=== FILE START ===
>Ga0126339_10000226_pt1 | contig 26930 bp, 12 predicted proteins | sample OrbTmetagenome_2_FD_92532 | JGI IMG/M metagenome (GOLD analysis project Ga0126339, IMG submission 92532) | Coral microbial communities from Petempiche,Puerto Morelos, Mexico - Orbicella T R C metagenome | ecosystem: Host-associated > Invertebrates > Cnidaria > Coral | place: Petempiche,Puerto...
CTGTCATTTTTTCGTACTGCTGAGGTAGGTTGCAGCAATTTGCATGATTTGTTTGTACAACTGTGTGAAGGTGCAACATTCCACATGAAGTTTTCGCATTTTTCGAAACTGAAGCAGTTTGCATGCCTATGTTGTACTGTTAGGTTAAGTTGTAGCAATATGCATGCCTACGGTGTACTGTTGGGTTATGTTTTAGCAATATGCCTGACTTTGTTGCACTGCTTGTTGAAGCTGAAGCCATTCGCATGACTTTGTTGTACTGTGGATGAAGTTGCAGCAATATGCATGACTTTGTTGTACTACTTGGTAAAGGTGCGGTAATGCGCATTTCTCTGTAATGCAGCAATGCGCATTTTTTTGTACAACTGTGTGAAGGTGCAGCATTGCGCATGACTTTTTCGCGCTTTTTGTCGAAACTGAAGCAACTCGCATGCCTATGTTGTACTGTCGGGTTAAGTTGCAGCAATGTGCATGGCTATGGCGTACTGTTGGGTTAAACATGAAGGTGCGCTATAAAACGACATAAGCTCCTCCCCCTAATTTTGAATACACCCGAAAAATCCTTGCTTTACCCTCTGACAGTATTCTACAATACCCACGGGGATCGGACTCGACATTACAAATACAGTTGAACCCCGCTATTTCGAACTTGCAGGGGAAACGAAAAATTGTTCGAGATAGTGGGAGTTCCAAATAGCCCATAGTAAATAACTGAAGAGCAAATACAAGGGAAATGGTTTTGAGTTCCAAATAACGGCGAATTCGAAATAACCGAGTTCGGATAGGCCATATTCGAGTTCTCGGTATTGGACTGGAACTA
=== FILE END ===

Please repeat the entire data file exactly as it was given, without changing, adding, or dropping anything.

>Ga0126339_10000226_pt1 | contig 26930 bp, 12 predicted proteins | sample OrbTmetagenome_2_FD_92532 | JGI IMG/M metagenome (GOLD analysis project Ga0126339, IMG submission 92532) | Coral microbial communities from Petempiche,Puerto Morelos, Mexico - Orbicella T R C metagenome | ecosystem: Host-associated > Invertebrates > Cnidaria > Coral | place: Petempiche,Puerto...
CTGTCATTTTTTCGTACTGCTGAGGTAGGTTGCAGCAATTTGCATGATTTGTTTGTACAACTGTGTGAAGGTGCAACATTCCACATGAAGTTTTCGCATTTTTCGAAACTGAAGCAGTTTGCATGCCTATGTTGTACTGTTAGGTTAAGTTGTAGCAATATGCATGCCTACGGTGTACTGTTGGGTTATGTTTTAGCAATATGCCTGACTTTGTTGCACTGCTTGTTGAAGCTGAAGCCATTCGCATGACTTTGTTGTACTGTGGATGAAGTTGCAGCAATATGCATGACTTTGTTGTACTACTTGGTAAAGGTGCGGTAATGCGCATTTCTCTGTAATGCAGCAATGCGCATTTTTTTGTACAACTGTGTGAAGGTGCAGCATTGCGCATGACTTTTTCGCGCTTTTTGTCGAAACTGAAGCAACTCGCATGCCTATGTTGTACTGTCGGGTTAAGTTGCAGCAATGTGCATGGCTATGGCGTACTGTTGGGTTAAACATGAAGGTGCGCTATAAAACGACATAAGCTCCTCCCCCTAATTTTGAATACACCCGAAAAATCCTTGCTTTACCCTCTGACAGTATTCTACAATACCCACGGGGATCGGACTCGACATTACAAATACAGTTGAACCCCGCTATTTCGAACTTGCAGGGGAAACGAAAAATTGTTCGAGATAGTGGGAGTTCCAAATAGCCCATAGTAAATAACTGAAGAGCAAATACAAGGGAAATGGTTTTGAGTTCCAAATAACGGCGAATTCGAAATAACCGAGTTCGGATAGGCCATATTCGAGTTCTCGGTATTGGACTGGAACTA